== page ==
“Astronauts are scientists in space and a lot of the experimentation they do is on themselves as well as their crewmates,” said Karakolis.

Independence Day

According to Karakolis, the current most exciting occurrence in space travel is the progress NASA has made in gaining the independence to send astronauts to space themselves. Currently, Canadian and American astronauts rely on Russia’s Soyuz rocket to take them to the ISS, at the price of $80 million per person. This means that the CSA currently has only one way to get to space, via the Soyuz, and only one destination, the ISS. Taken together, the CSA only gets a space flight on average of once every four to five years. Up until now, the CSA has not had a need for more than two active astronauts.

NASA’s Commercial Crew Program asked companies to design the next generation of space systems that will carry astronauts into low-Earth orbit. NASA awarded SpaceX and Boeing a contract to complete the design of their capsules that will carry astronauts to the ISS. While the first manned test flights were set for 2018, safety delays and challenges have set the progress back and NASA will likely not certify the capsules until much later. Karakolis does believe that the CSA will be playing a role in the development of these capsules, although the best way to contribute has yet to be decided.

“The anticipation is with these new vehicles, and missions, there will be more frequent opportunities for the CSA to send Canadian astronauts to space in the near future,” said Karakolis. These up and coming opportunities for space travel lead the CSA to launch the 2016 astronaut recruitment campaign.

Karakolis believes that it is integral that Canada reinforces its contribution to space travel in order to continue giving our astronauts access to the sky. The CSA’s close relationship with NASA means that a NASA victory is a victory the CSA as well.

“Right now, we don’t have a capability to get Canadians to space on our own, so we need to deal with access through either the Russian technology or the new American technology so I think instead of… just buying tickets essentially, contributing makes us more a part of the journey, the adventure, the discovery,” said Karakolis.

“Astronauts are scientists in space and a lot of the experimentation they do is on themselves as well as their climates.”
Thomas Karakolis
Canadian Space Agency applicant 

The Right Timing

Karakolis says that he always wanted to be an astronaut. “I don’t think I am unique in that way; a lot of kids dream about being astronauts,” he said.

While he encourages those who dream of space travel to pursue their dreams, it is not a career that you can bank on.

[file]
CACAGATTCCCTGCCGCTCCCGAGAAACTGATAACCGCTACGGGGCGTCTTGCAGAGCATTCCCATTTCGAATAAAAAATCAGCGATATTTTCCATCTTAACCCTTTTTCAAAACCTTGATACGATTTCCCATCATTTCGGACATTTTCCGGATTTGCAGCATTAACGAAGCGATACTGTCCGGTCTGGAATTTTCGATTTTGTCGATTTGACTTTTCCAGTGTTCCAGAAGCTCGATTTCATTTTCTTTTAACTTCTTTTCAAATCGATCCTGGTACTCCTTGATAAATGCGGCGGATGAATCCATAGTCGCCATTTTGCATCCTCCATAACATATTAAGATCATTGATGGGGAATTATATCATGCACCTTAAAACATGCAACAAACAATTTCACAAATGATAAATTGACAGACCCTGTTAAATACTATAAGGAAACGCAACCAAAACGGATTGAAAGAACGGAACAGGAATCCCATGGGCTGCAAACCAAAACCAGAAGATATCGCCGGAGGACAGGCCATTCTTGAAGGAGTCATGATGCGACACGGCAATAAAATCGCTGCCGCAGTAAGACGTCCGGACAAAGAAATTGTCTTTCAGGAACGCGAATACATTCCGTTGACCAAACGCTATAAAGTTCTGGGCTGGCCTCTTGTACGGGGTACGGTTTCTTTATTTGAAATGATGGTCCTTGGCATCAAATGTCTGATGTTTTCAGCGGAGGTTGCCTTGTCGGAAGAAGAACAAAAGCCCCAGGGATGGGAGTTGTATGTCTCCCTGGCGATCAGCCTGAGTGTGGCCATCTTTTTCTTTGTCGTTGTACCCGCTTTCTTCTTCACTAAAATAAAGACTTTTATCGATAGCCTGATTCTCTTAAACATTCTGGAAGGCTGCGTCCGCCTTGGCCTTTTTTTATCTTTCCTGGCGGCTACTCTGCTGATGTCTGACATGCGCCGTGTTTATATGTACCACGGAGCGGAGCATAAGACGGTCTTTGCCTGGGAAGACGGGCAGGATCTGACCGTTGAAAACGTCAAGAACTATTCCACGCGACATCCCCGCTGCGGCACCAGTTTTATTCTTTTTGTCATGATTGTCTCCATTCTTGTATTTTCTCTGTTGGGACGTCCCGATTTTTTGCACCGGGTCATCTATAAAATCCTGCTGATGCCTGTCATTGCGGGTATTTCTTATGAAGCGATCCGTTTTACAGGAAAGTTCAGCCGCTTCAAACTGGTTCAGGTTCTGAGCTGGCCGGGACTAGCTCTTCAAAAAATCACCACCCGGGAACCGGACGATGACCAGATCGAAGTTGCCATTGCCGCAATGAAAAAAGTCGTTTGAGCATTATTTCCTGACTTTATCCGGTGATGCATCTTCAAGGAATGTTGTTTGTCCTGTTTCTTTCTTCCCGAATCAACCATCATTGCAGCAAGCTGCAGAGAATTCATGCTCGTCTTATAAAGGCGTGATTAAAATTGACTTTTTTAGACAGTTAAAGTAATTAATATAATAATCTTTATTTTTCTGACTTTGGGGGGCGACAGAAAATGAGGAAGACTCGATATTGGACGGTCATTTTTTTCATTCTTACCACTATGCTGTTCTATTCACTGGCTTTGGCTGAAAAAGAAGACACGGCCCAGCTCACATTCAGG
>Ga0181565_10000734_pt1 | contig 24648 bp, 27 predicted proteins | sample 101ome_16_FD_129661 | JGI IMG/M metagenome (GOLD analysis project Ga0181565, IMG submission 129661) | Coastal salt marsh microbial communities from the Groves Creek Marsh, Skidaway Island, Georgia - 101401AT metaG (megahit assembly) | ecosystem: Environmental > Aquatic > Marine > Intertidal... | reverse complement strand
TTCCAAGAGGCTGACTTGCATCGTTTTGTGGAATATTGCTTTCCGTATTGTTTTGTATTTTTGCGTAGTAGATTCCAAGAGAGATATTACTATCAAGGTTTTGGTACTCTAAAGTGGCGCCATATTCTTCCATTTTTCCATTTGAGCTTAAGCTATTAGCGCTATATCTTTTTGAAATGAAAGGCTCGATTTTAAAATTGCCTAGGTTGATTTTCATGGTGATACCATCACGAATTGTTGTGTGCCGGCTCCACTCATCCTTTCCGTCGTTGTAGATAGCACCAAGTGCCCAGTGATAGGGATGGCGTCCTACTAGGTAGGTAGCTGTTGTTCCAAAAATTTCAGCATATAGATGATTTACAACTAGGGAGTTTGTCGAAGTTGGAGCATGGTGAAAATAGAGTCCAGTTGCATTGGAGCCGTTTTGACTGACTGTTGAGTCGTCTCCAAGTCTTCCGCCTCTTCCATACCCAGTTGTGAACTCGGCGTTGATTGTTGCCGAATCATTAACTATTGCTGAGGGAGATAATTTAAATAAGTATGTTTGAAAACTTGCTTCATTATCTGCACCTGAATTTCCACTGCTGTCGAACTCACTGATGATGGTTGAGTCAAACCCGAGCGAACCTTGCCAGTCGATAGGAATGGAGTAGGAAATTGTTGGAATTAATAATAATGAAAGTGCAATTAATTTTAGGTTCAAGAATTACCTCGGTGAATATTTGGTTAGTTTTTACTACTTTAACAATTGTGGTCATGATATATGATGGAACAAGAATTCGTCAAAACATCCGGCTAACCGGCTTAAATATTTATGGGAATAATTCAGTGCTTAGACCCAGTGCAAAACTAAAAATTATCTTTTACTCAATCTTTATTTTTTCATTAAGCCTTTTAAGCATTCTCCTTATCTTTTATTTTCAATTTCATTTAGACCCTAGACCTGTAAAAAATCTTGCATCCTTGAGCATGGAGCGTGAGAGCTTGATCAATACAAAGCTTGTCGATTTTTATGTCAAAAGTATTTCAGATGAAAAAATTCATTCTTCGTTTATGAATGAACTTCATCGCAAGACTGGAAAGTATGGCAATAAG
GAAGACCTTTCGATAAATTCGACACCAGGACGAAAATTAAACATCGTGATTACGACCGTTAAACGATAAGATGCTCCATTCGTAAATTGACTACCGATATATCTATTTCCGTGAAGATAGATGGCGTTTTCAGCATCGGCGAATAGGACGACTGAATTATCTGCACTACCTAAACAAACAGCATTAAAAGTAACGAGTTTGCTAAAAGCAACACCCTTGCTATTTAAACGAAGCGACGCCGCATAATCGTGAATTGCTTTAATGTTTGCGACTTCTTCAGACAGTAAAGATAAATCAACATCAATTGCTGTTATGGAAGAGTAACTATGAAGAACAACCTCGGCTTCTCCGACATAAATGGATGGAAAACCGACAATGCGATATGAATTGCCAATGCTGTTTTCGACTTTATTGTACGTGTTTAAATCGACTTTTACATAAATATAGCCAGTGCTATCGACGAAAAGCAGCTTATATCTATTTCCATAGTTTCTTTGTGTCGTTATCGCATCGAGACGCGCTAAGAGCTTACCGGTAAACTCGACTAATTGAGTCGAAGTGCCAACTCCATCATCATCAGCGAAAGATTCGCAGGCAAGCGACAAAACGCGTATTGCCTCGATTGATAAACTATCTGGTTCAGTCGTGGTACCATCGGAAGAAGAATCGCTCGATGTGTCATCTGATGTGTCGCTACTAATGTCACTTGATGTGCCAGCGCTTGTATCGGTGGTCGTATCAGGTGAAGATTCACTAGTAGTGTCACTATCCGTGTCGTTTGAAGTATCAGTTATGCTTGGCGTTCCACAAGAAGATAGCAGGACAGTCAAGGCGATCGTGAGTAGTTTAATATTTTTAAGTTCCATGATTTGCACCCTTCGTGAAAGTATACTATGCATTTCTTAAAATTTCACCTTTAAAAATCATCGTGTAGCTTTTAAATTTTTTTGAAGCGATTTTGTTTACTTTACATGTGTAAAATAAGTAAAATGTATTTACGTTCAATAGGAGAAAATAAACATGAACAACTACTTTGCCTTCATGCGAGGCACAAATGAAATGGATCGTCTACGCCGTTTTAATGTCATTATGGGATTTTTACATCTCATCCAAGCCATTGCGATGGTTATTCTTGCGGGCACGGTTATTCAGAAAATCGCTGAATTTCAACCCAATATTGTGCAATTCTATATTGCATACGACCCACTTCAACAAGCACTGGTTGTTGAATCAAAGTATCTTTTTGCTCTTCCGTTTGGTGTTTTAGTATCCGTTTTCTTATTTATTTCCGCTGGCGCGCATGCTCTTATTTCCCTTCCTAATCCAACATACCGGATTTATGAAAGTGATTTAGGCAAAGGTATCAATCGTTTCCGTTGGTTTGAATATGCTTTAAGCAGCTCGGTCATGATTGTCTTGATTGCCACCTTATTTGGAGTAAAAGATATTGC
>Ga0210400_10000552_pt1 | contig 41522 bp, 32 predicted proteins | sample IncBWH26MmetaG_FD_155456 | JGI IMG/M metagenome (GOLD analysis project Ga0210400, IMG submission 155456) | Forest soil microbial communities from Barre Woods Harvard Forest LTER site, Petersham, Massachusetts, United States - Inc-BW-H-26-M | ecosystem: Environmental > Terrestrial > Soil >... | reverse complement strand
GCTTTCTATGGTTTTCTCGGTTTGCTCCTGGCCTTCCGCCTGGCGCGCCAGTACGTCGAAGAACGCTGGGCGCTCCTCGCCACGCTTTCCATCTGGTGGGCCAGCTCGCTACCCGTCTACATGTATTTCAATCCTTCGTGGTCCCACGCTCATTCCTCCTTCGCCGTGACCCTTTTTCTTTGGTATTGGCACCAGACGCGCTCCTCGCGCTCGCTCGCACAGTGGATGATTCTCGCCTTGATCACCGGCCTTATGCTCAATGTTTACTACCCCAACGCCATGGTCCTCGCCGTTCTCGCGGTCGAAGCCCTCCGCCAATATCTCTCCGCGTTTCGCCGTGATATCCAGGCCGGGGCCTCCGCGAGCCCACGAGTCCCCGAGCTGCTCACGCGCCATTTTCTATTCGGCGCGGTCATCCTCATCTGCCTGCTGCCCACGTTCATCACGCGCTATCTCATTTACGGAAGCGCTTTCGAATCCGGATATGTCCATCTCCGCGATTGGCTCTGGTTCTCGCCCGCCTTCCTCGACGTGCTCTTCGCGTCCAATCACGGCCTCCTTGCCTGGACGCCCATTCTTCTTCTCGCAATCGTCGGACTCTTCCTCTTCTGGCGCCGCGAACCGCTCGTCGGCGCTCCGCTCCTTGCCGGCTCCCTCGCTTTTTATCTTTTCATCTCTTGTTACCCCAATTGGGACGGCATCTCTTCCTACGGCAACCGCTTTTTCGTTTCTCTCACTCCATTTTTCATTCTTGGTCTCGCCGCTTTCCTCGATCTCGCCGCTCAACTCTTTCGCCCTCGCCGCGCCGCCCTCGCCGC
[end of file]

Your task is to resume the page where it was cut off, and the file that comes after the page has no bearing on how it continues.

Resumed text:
“One thing that I was never quite sure of was if I would get an opportunity as good as the opportunity I have now,” he said. “It is one of those things that you dream about and you hope for but you can never really plan on being an astronaut because there are so few opportunities and some of it has to do with just being able to go for it when they do make a call like they did last year.”

The last time the CSA made a job posting for astronauts was in 2008. The 2016 recruitment campaign was the fourth ever for the CSA. The yearlong selection process is not only gruelling and stressful, but also has a low success rate; from the thousands of initial applicants, only two are going to be chosen this year. At a rate of about two new Canadians becoming astronauts every 10 years, there is an element of luck that plays into the job. The right opportunity has to present itself at the right time, when the person is ready. Despite this, Karakolis still encourages those who look to the sky to work hard and look out for opportunities to apply.

The candidates will find out who is chosen before Aug. 2017. After getting chosen, the two astronauts will be trained in Houston, Texas at the Johnson Space Centre for about two years. Once on the ISS, the Canadian astronaut will be working with the Americans and Russians and potentially astronauts from another space agency such as Europe or Japan.

Karakolis hopes to be the newest Canadian to explore the new frontier. “It is really the idea of being able to explore, being on the cutting edge of human discovery and at the same time being able to inspire people and to encourage people to pursue their dreams,” said Karakolis. For the CSA, the 2017 recruitment campaign will help Canadian space travel pick up speed once again.